An Optical Ruler For Nanoscale Measurements

A research group in Singapore has developed an optical ruler that can be used to make ultra-high resolution measurements.

AsianScientist (Oct. 2, 2019) – Scientists at Nanyang Technological University (NTU), Singapore, have developed a method to measure distances at the nanoscale. They reported their findings in the journal Science.

The smallest distance that optical devices can reliably image is equal to half the wavelength of the light used, known as the diffraction limit, which is more than 400 nanometers. However, since scientists are interested in observing extremely small objects like viruses and nanoparticles that range in size from 10-100 nanometers, an optical resolution of 400 nanometers is insufficient.

Currently, nanometer-scale measurements are made using indirect or non-optical methods, such as scanning electron microscopy, which are not always feasible, can be time-consuming and require costly equipment to operate.

In the present study, researchers led by Professor Nikolay Zheludev and Dr. Yuan Guanghui at NTU discovered that infrared light can be used to directly observe displacements of just one nanometer. To achieve this, they cut more than 10,000 tiny slits in a 100 nanometer-thick gold film, which was then used to diffract laser light, exploiting an optical phenomenon known as ‘superoscillation’ for ultra-high resolution imaging.

“Our device is conceptually very simple,” said Yuan. “What makes it work is the precise pattern in which the slits are arranged. There are two types of slits within the pattern, oriented at right angles to each other. When polarized laser light strikes the gold film, it creates an interference pattern containing extremely tiny features, much smaller than the wavelength of light.”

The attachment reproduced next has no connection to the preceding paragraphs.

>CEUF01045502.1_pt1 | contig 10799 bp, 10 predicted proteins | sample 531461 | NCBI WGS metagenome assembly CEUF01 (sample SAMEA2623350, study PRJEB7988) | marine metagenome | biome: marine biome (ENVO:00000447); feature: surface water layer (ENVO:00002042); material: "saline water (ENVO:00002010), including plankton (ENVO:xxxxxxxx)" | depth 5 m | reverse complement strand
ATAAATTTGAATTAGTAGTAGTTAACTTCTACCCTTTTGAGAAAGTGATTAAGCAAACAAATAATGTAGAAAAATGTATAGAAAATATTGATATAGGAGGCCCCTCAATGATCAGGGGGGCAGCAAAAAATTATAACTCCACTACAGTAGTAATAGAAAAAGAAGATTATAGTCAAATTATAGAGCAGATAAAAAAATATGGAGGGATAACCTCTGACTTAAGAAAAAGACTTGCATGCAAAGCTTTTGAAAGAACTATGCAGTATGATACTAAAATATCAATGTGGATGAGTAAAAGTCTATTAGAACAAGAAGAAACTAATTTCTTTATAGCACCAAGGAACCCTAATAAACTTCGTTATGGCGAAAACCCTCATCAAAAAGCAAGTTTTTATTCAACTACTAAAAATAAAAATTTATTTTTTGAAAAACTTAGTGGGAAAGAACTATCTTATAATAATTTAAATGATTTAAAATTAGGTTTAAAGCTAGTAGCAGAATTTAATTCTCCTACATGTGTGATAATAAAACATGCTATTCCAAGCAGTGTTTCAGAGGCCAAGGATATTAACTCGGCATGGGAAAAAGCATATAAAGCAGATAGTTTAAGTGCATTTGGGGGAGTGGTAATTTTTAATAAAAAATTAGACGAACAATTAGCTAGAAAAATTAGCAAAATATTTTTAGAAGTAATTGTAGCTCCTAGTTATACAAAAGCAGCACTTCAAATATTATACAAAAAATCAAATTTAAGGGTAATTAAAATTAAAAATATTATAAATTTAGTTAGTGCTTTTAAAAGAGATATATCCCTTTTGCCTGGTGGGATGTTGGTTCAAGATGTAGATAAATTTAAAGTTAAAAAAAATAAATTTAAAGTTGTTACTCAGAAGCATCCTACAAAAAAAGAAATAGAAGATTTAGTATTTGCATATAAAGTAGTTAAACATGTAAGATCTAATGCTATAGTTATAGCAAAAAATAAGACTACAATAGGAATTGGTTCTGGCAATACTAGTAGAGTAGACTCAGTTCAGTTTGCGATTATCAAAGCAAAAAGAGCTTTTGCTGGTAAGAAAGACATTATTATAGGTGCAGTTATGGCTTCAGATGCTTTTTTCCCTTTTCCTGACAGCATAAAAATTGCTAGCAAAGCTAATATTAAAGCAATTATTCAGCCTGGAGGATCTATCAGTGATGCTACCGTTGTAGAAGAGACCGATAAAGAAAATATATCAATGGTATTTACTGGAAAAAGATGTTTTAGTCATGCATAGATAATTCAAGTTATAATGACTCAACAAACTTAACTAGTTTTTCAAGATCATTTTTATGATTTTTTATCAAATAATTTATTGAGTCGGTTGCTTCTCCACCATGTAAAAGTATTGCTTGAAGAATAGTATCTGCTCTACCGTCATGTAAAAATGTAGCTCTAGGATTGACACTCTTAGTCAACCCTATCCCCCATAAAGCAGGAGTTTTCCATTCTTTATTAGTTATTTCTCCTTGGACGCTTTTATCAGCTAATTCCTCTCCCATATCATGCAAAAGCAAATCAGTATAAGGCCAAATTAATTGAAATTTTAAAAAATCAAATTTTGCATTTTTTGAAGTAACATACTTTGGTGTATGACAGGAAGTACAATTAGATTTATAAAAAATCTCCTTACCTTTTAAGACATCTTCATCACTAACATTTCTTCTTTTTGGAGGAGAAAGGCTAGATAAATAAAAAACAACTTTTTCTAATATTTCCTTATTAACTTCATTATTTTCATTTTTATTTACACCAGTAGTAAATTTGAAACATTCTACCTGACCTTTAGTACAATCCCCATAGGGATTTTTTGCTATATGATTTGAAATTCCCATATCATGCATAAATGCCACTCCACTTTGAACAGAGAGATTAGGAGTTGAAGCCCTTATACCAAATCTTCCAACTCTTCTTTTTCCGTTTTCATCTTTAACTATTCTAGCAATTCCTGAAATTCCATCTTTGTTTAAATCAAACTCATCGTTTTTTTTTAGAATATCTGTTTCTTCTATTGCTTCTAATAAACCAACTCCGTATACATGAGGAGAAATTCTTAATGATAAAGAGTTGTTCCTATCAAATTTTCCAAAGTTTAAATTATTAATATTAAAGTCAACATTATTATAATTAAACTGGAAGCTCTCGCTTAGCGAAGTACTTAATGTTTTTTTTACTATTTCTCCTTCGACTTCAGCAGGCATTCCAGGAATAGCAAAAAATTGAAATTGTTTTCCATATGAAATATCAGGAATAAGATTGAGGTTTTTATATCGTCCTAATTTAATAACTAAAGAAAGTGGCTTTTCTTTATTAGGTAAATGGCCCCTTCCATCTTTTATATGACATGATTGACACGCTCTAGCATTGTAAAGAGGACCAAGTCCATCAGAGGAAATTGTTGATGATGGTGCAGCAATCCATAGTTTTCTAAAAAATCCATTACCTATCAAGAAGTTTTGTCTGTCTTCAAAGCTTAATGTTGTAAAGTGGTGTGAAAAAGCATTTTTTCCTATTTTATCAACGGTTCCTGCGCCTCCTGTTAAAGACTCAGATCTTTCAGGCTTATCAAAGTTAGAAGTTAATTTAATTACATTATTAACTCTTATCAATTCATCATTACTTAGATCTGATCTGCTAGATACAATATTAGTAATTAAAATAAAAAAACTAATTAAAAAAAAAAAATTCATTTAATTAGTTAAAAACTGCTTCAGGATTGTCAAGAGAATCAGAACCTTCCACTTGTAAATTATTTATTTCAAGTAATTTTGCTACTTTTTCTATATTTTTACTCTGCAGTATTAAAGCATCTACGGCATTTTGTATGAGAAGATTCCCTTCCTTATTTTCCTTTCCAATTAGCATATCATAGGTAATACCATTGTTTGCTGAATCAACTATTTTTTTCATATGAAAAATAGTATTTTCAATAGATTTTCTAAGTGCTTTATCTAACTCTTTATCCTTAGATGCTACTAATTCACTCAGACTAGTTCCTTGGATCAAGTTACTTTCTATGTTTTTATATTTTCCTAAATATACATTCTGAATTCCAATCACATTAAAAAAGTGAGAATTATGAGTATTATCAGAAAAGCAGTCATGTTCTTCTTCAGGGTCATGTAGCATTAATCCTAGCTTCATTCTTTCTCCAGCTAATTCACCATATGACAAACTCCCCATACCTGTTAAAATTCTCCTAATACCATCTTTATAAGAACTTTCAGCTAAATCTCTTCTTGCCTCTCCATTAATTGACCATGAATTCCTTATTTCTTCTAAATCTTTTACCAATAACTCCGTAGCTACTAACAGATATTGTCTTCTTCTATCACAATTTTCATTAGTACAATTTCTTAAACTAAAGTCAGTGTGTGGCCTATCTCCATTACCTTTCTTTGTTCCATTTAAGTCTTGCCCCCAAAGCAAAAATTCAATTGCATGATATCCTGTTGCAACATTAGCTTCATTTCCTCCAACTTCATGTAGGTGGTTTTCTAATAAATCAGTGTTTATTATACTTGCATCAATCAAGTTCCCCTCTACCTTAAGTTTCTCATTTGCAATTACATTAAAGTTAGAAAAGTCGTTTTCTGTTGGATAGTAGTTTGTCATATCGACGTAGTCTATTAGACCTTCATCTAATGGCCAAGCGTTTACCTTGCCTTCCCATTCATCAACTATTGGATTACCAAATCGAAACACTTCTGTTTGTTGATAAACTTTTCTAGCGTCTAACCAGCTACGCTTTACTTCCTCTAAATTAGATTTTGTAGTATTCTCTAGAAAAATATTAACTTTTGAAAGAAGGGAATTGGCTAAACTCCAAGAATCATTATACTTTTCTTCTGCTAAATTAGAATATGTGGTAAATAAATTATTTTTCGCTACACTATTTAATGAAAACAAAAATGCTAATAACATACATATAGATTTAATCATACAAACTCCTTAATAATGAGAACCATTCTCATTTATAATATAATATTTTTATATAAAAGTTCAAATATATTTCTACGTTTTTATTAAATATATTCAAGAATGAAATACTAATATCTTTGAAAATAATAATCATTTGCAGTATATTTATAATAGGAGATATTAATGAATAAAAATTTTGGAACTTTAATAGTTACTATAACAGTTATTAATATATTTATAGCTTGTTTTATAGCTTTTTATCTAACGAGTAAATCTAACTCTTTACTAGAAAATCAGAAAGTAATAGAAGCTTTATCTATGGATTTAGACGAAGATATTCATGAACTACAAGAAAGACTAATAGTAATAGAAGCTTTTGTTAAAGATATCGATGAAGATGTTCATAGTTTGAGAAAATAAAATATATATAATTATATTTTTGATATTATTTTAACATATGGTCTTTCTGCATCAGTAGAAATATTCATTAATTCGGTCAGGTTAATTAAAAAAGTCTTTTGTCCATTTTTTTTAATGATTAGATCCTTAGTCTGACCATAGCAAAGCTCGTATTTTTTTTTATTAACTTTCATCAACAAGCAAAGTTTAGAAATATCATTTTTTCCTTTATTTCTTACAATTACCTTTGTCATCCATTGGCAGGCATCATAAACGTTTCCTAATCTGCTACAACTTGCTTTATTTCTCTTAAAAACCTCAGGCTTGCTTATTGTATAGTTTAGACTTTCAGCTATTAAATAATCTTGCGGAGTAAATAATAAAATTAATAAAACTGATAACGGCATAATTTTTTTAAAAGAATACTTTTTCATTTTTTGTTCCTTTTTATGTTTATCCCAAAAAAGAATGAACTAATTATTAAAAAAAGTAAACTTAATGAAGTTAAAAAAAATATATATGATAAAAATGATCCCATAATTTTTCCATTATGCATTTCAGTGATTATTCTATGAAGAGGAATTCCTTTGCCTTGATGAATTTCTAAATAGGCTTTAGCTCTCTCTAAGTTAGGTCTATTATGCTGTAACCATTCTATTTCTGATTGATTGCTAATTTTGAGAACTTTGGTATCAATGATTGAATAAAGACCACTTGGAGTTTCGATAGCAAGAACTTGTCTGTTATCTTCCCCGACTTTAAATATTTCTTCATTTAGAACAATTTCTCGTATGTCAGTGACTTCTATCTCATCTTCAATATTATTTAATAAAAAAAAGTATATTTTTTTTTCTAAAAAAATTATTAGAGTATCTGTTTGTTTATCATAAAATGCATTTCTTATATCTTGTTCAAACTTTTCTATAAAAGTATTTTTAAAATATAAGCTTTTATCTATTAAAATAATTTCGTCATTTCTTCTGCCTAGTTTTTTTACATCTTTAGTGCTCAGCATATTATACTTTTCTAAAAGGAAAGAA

Their theoretical calculations indicate that devices based on this method could ultimately measure distances down to 1/4000 the wavelength of light, to roughly the size of a single atom.

“This method of optical measurement will be very useful in future, such as in the manufacturing and quality control of electronics, where extremely precise optical measurements are required, and to monitor the integrity of nano-devices themselves,” said Zheludev.

Moving forward, the team aims to develop a compact version of their apparatus using optical fibers. They also intend to commercialize the technology as a new type of ultra-precise optical ruler, which would be beneficial to advanced manufacturing processes which are the backbone of the telecommunications industry.

The article can be found at: Yuan & Zheludev (2019) Detecting Nanometric Displacements With Optical Ruler Metrology.


Source: Nanyang Technological University; Photo: Shutterstock.
Disclaimer: This article does not necessarily reflect the views of AsianScientist or its staff.

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